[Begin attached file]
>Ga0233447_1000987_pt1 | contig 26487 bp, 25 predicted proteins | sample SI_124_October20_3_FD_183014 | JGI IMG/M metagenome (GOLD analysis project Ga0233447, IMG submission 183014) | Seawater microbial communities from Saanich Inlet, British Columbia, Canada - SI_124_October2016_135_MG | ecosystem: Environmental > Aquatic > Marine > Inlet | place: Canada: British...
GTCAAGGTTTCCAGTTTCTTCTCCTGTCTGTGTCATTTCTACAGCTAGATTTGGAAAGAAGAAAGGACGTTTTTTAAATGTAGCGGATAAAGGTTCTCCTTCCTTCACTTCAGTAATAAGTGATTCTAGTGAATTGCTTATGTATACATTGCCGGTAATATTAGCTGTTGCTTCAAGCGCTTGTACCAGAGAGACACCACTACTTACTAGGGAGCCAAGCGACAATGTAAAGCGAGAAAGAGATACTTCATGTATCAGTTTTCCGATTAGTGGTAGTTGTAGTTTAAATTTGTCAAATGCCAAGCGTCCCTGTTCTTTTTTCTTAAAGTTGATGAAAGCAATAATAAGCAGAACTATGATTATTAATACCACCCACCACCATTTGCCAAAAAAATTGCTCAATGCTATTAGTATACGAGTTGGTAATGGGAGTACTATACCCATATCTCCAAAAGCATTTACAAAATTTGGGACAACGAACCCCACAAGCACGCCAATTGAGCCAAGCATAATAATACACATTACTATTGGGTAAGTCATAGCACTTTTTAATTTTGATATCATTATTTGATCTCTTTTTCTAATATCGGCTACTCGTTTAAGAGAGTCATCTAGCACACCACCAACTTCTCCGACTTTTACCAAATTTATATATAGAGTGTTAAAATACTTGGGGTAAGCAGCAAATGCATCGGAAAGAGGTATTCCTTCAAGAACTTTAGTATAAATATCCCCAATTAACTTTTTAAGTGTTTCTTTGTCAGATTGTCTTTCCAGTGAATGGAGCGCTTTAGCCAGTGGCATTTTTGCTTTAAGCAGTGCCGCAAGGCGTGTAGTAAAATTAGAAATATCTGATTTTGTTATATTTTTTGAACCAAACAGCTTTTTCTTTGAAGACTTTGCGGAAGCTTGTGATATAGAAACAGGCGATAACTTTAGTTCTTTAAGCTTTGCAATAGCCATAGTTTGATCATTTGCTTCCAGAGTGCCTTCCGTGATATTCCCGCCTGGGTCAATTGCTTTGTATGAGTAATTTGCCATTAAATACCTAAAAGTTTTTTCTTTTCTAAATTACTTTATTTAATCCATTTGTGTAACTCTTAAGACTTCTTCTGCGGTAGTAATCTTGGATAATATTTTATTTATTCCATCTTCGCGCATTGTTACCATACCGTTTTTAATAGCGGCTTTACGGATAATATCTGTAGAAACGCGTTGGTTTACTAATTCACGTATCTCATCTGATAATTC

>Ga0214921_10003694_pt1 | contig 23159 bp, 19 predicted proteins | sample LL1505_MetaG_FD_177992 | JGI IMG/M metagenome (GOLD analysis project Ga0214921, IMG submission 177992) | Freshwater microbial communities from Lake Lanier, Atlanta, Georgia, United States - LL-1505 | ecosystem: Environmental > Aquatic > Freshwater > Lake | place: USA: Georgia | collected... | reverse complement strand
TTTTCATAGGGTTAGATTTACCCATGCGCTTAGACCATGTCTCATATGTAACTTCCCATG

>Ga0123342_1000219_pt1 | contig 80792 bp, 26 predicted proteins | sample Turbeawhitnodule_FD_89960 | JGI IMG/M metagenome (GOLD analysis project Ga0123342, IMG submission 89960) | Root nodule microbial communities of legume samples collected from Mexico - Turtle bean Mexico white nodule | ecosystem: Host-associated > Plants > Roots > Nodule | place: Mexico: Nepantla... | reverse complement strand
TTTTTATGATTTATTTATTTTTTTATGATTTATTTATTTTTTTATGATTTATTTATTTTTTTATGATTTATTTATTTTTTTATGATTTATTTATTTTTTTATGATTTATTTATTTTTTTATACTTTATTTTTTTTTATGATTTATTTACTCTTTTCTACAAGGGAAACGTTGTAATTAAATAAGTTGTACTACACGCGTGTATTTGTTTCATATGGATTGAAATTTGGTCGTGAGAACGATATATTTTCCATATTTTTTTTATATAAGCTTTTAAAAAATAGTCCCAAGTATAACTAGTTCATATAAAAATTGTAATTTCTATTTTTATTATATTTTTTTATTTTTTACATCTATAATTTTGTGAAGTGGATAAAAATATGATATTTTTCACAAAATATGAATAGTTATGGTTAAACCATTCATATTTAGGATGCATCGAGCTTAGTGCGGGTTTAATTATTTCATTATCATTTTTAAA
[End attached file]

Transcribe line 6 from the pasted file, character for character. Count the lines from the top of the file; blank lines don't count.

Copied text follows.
TTTTTATGATTTATTTATTTTTTTATGATTTATTTATTTTTTTATGATTTATTTATTTTTTTATGATTTATTTATTTTTTTATGATTTATTTATTTTTTTATGATTTATTTATTTTTTTATACTTTATTTTTTTTTATGATTTATTTACTCTTTTCTACAAGGGAAACGTTGTAATTAAATAAGTTGTACTACACGCGTGTATTTGTTTCATATGGATTGAAATTTGGTCGTGAGAACGATATATTTTCCATATTTTTTTTATATAAGCTTTTAAAAAATAGTCCCAAGTATAACTAGTTCATATAAAAATTGTAATTTCTATTTTTATTATATTTTTTTATTTTTTACATCTATAATTTTGTGAAGTGGATAAAAATATGATATTTTTCACAAAATATGAATAGTTATGGTTAAACCATTCATATTTAGGATGCATCGAGCTTAGTGCGGGTTTAATTATTTCATTATCATTTTTAAA